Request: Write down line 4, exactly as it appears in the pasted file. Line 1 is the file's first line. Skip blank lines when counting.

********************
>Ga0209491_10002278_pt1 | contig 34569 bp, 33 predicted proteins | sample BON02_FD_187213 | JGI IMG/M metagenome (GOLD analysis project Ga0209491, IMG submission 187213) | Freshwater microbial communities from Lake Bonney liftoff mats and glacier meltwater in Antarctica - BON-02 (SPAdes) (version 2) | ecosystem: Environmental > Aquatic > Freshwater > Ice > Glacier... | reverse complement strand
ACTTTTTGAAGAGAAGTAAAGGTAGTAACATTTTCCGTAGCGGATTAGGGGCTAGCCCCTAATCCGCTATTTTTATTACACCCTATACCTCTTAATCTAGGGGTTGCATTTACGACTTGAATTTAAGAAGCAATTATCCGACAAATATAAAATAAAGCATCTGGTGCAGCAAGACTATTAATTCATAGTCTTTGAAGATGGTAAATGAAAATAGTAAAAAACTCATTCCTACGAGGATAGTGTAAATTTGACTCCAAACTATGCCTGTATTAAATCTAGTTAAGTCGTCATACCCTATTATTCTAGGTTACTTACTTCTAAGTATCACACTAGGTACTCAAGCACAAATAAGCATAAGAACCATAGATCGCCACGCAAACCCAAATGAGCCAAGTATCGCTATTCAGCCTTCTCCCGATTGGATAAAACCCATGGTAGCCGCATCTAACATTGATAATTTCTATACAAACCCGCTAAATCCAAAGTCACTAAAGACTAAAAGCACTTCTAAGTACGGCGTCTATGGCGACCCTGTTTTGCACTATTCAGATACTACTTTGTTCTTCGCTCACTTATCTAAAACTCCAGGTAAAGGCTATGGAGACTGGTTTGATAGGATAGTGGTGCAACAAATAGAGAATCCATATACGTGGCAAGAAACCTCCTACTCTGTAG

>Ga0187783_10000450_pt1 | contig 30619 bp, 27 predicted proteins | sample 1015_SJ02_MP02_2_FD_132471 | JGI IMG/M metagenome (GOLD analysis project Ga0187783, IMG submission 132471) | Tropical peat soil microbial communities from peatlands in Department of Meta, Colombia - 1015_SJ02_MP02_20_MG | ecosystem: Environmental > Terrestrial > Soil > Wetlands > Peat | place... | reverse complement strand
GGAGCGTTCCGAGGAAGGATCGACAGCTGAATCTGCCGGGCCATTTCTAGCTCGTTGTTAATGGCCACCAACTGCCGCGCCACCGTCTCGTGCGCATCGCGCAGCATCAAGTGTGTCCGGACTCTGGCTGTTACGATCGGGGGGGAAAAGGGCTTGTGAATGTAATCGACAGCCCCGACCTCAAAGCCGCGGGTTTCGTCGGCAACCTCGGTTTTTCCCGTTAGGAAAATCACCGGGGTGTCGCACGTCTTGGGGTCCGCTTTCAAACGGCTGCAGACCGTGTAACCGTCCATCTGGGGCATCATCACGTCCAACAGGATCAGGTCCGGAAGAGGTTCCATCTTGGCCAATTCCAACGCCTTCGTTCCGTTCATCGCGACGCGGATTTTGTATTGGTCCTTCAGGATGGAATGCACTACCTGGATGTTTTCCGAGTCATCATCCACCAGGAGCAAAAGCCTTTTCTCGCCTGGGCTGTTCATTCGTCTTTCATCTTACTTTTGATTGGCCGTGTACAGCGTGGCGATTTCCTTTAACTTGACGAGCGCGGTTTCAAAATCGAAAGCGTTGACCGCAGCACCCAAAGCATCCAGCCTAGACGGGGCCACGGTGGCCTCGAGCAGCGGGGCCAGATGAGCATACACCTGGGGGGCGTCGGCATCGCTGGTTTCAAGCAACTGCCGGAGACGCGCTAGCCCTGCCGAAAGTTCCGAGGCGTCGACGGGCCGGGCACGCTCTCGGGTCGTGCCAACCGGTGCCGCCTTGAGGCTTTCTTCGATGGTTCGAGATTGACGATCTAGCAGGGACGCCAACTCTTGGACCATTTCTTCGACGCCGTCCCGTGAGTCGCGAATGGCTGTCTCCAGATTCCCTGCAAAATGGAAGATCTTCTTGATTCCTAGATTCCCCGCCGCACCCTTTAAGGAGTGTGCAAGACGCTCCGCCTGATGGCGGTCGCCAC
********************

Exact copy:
GGAGCGTTCCGAGGAAGGATCGACAGCTGAATCTGCCGGGCCATTTCTAGCTCGTTGTTAATGGCCACCAACTGCCGCGCCACCGTCTCGTGCGCATCGCGCAGCATCAAGTGTGTCCGGACTCTGGCTGTTACGATCGGGGGGGAAAAGGGCTTGTGAATGTAATCGACAGCCCCGACCTCAAAGCCGCGGGTTTCGTCGGCAACCTCGGTTTTTCCCGTTAGGAAAATCACCGGGGTGTCGCACGTCTTGGGGTCCGCTTTCAAACGGCTGCAGACCGTGTAACCGTCCATCTGGGGCATCATCACGTCCAACAGGATCAGGTCCGGAAGAGGTTCCATCTTGGCCAATTCCAACGCCTTCGTTCCGTTCATCGCGACGCGGATTTTGTATTGGTCCTTCAGGATGGAATGCACTACCTGGATGTTTTCCGAGTCATCATCCACCAGGAGCAAAAGCCTTTTCTCGCCTGGGCTGTTCATTCGTCTTTCATCTTACTTTTGATTGGCCGTGTACAGCGTGGCGATTTCCTTTAACTTGACGAGCGCGGTTTCAAAATCGAAAGCGTTGACCGCAGCACCCAAAGCATCCAGCCTAGACGGGGCCACGGTGGCCTCGAGCAGCGGGGCCAGATGAGCATACACCTGGGGGGCGTCGGCATCGCTGGTTTCAAGCAACTGCCGGAGACGCGCTAGCCCTGCCGAAAGTTCCGAGGCGTCGACGGGCCGGGCACGCTCTCGGGTCGTGCCAACCGGTGCCGCCTTGAGGCTTTCTTCGATGGTTCGAGATTGACGATCTAGCAGGGACGCCAACTCTTGGACCATTTCTTCGACGCCGTCCCGTGAGTCGCGAATGGCTGTCTCCAGATTCCCTGCAAAATGGAAGATCTTCTTGATTCCTAGATTCCCCGCCGCACCCTTTAAGGAGTGTGCAAGACGCTCCGCCTGATGGCGGTCGCCAC